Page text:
If you could pick three things you’ve found useful or inspiring to your work or creative journey so far what would they be and why?
The first thing that’s been useful to me is my first graphics tablet, that I still use to this day, as it has allowed me to take my art to the next level. Music also definitely makes creating a fun process and has some influence over what I’m drawing, so I like to have it in the background when I can. Another thing I’d say that’s been useful is being confident in my art, even when I have doubted myself. I’ve always believed in my artwork and it’s what keeps me pushing forward as a creative.
“I’m not the only colour blind artist, but I’m still happy I didn’t let it stop me from doing what I love.”
What would you say has been your biggest challenge so far?
My biggest challenge has always been using colours. I have red-green colour blindness but it affects me to the point that I’ll paint the sky purple if I don’t check the colour I’m using. Some cope with it better, but I struggled.
For the longest time I used to draw only in black and white. It wasn’t until I was 16 and began drawing digitally that I started being bolder with colours and enjoyed it, despite any mistakes. I’m not the only colour blind artist, but I’m still happy I didn’t let it stop me from doing what I love.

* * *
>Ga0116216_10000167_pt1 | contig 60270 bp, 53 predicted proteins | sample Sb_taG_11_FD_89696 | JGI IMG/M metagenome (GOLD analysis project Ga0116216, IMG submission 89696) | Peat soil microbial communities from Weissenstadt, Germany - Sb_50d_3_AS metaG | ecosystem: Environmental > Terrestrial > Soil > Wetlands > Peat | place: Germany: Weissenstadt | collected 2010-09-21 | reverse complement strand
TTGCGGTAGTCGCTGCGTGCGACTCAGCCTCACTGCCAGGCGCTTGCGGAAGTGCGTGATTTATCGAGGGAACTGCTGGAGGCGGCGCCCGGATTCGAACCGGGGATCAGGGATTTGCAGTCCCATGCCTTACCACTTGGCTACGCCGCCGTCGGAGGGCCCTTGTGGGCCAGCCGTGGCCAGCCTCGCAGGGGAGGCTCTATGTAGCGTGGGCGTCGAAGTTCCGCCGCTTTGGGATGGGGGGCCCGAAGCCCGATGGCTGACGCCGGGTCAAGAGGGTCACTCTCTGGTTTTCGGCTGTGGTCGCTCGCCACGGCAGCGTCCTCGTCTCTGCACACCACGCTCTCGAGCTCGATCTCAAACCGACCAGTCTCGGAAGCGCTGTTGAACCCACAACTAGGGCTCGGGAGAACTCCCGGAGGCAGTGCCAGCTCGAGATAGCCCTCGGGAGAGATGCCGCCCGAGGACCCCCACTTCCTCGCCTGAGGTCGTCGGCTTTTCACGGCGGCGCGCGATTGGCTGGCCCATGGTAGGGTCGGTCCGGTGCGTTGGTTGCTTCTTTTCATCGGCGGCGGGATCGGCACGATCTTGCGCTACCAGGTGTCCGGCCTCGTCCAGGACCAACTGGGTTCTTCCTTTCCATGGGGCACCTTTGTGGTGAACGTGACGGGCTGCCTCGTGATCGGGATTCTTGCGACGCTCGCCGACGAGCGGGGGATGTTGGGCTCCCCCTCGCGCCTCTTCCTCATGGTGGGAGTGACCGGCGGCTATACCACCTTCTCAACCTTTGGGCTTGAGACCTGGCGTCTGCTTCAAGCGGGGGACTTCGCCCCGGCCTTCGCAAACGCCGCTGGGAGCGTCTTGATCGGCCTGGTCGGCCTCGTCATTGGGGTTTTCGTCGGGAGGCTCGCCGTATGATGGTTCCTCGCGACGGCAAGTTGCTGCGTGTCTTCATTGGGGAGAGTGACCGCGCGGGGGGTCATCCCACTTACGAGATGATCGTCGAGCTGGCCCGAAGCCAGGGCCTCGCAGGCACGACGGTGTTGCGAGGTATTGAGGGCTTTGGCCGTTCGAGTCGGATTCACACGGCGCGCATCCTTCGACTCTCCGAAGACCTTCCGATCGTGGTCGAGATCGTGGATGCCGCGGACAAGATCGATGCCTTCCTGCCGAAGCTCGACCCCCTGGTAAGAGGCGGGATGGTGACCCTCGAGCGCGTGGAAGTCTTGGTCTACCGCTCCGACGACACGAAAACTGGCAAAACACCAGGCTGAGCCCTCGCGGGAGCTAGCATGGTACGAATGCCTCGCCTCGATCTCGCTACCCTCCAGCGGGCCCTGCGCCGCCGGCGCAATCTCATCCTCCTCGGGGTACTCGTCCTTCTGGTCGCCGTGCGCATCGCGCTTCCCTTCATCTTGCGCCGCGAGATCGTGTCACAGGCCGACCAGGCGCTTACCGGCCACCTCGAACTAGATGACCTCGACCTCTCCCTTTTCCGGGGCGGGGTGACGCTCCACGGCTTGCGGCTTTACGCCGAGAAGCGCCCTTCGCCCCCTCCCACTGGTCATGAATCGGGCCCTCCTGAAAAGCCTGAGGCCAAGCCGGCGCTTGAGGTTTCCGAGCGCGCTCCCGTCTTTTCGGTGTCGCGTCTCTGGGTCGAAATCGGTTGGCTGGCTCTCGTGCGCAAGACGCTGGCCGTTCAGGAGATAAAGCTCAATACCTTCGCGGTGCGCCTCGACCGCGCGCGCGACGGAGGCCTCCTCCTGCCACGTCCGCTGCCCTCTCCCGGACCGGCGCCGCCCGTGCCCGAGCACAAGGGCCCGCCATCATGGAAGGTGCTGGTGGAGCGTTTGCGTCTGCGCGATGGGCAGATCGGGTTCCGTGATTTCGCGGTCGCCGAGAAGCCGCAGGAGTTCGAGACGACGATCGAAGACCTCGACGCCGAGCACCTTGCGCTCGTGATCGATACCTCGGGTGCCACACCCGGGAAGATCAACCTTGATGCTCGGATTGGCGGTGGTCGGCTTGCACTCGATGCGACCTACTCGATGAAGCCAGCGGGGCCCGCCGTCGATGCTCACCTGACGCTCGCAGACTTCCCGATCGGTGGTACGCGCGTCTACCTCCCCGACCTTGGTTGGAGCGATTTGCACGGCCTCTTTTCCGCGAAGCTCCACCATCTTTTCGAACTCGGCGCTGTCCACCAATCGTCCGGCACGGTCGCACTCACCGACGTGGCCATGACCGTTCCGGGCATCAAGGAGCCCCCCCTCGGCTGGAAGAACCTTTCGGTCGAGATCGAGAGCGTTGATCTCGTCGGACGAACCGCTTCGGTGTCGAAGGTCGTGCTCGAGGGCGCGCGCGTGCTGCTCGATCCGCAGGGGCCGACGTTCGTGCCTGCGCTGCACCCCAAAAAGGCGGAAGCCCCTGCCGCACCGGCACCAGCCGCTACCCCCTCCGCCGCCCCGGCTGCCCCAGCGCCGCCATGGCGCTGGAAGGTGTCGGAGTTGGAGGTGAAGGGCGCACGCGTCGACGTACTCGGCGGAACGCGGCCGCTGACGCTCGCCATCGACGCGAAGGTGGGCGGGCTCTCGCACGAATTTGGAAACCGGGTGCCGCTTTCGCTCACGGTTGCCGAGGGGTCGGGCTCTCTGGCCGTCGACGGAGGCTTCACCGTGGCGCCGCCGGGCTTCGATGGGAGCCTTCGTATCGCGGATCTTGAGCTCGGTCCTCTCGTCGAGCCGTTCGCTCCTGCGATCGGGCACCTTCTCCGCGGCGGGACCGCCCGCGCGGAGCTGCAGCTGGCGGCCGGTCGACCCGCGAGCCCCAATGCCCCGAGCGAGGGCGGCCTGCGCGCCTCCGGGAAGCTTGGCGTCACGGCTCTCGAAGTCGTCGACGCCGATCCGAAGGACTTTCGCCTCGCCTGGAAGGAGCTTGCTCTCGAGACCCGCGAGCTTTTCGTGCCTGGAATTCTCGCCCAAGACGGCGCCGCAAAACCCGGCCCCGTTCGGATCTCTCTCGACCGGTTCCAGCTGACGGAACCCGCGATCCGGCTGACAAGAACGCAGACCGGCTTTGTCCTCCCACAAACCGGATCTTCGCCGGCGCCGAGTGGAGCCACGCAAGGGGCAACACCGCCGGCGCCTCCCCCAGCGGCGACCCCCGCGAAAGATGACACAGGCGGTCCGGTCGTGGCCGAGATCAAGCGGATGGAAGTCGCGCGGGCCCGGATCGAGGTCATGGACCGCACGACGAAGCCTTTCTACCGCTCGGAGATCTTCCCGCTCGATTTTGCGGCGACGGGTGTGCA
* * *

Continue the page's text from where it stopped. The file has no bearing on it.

How important would you say social media and self-promotion are to your work?
I’d say it helps a lot, but to be honest, I’m not the best with social media as I’m still in the process of building an audience and promoting my work. However, I am always open to collaborating with new people and connecting with other artists.
What’s the best career-related advice you’ve ever received?
The best advice I’ve received is not to be afraid of going outside your comfort zone as that’s the only way you'll improve as an artist.
What advice would you give somebody looking to get into a similar role?
Keep working towards where you want to be. Reach out to artists for feedback as it will help you progress your work. Create artwork that you enjoy, and people will believe in your work as much as you do.
Mention Denzell Dankwah
Interview by N'Tanya Clarke